While Toyota Motor Corp. (7203)’s Lexus lost its title as the top U.S. luxury line in 2011, there’s a silver lining: U.S. growth and a favorable exchange rate are taking Lexus back to its mid-2000s profit peak.
Lexus sales in the first quarter increased 15 percent to 65,085, putting the company on pace to top its full-year target of 290,000, Jeff Bracken, U.S. general manager for Lexus, said yesterday in an interview at the New York International Auto Show. Toyota, which doesn’t disclose profit by division, still won’t top its U.S. record of 329,177 sales, set in 2007.
“We’re not there, but we are certainly moving quickly toward the profit success we had in the past,” Bracken said. “The currency exchange is in our favor, and our volume is likely going to be back over 300,000 this year.”
Toyota’s luxury brand, created in 1989, boosted the Toyota City, Japan-based company’s U.S. earnings with models selling for an average of more than $40,000, or about $10,000 more than the average Toyota. Bayerische Motoren Werke AG’s BMW and Daimler AG’s Mercedes-Benz have both outsold Lexus for the past three years, after ending its 11-year streak.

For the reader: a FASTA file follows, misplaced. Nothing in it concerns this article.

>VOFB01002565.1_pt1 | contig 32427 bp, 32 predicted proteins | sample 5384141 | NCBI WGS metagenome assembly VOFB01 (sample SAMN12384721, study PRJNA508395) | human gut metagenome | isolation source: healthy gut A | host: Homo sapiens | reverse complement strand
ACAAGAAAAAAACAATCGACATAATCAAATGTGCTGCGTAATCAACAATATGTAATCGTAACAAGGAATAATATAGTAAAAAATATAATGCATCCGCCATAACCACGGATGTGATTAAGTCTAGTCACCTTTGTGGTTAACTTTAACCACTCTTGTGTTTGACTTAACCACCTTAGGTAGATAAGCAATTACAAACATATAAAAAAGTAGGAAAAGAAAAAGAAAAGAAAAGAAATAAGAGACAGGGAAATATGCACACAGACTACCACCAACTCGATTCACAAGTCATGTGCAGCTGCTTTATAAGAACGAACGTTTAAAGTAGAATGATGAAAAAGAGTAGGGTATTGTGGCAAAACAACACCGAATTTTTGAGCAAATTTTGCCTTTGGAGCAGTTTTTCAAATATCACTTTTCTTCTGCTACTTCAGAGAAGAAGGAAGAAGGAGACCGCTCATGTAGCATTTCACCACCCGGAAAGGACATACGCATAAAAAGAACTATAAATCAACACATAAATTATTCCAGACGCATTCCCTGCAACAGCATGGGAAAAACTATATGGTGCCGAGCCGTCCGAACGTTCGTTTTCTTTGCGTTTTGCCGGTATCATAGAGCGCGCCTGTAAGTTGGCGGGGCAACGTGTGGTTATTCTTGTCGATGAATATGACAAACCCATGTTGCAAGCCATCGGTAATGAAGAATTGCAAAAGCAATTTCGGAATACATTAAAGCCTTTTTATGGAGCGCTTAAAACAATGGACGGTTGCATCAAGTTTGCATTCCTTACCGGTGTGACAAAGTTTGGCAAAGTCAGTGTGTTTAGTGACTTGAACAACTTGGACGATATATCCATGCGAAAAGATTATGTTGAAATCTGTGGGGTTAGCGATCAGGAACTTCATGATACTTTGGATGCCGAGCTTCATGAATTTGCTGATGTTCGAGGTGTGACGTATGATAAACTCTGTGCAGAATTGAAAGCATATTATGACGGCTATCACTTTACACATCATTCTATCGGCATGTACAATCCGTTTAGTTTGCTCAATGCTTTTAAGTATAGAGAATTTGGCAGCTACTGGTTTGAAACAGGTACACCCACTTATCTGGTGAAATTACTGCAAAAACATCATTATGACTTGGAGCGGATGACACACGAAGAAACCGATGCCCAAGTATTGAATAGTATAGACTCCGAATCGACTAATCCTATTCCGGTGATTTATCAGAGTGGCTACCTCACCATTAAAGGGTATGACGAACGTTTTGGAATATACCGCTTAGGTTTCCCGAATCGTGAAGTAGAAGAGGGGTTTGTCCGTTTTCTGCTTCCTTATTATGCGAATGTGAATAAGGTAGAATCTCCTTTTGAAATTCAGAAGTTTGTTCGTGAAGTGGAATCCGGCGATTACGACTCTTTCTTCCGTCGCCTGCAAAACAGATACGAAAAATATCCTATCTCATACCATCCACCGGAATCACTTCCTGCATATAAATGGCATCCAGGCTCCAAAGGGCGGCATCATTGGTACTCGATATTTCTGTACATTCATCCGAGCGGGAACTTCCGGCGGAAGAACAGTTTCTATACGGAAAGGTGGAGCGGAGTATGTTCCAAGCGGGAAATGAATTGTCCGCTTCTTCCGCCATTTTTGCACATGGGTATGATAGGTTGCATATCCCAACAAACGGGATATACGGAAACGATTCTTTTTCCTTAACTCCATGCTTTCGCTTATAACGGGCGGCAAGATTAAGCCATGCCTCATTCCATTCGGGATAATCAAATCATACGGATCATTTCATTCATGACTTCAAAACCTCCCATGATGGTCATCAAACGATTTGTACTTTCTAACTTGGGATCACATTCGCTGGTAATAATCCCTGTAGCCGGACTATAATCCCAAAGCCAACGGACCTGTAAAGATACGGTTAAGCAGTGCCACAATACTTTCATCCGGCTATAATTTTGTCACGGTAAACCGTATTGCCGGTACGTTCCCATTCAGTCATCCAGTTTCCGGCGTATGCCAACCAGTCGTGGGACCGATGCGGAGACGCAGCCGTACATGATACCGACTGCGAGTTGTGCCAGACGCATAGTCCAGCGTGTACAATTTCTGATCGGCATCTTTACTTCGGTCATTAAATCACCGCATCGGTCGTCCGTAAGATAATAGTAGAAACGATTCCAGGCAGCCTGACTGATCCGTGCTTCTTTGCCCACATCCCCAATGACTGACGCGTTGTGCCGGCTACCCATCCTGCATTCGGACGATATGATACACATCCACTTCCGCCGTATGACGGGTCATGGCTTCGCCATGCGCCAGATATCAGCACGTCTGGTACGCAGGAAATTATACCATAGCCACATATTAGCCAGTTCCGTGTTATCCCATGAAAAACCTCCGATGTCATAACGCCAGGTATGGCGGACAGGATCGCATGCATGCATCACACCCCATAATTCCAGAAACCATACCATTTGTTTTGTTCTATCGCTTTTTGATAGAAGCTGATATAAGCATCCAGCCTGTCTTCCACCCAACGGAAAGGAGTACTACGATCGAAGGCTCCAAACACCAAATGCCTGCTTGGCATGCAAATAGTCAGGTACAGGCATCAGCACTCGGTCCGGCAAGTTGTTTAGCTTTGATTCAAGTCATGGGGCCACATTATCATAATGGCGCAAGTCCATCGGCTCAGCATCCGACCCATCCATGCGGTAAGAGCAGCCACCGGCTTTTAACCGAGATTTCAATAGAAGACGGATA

With most Lexus models built in Japan and exported to the U.S., the brand’s profitability is directly affected by exchange rates. The yen, now at 102.44 to the dollar, has fallen by 4.2 percent in the past year, enhancing the value of Lexus’ U.S. sales.
Growth for the brand will accelerate in the final months of 2014 with the addition of the new RC sports coupe and NX compact crossover, Bracken said. The NX makes its debut in Beijing this week, and will be on display at the New York show next week for the public days, he said. U.S. sales of that model should average at least 25,000 a year, Bracken said.
“And 25,000 is a minimum estimate of what we’ll do in the U.S.,” he said. “Securing more production will be my challenge, because I think we’ll exceed that.”
Toyota climbed 0.8 percent to 5,554 yen at 9:35 a.m. in Tokyo as the benchmark Topix Index rose 0.3 percent.
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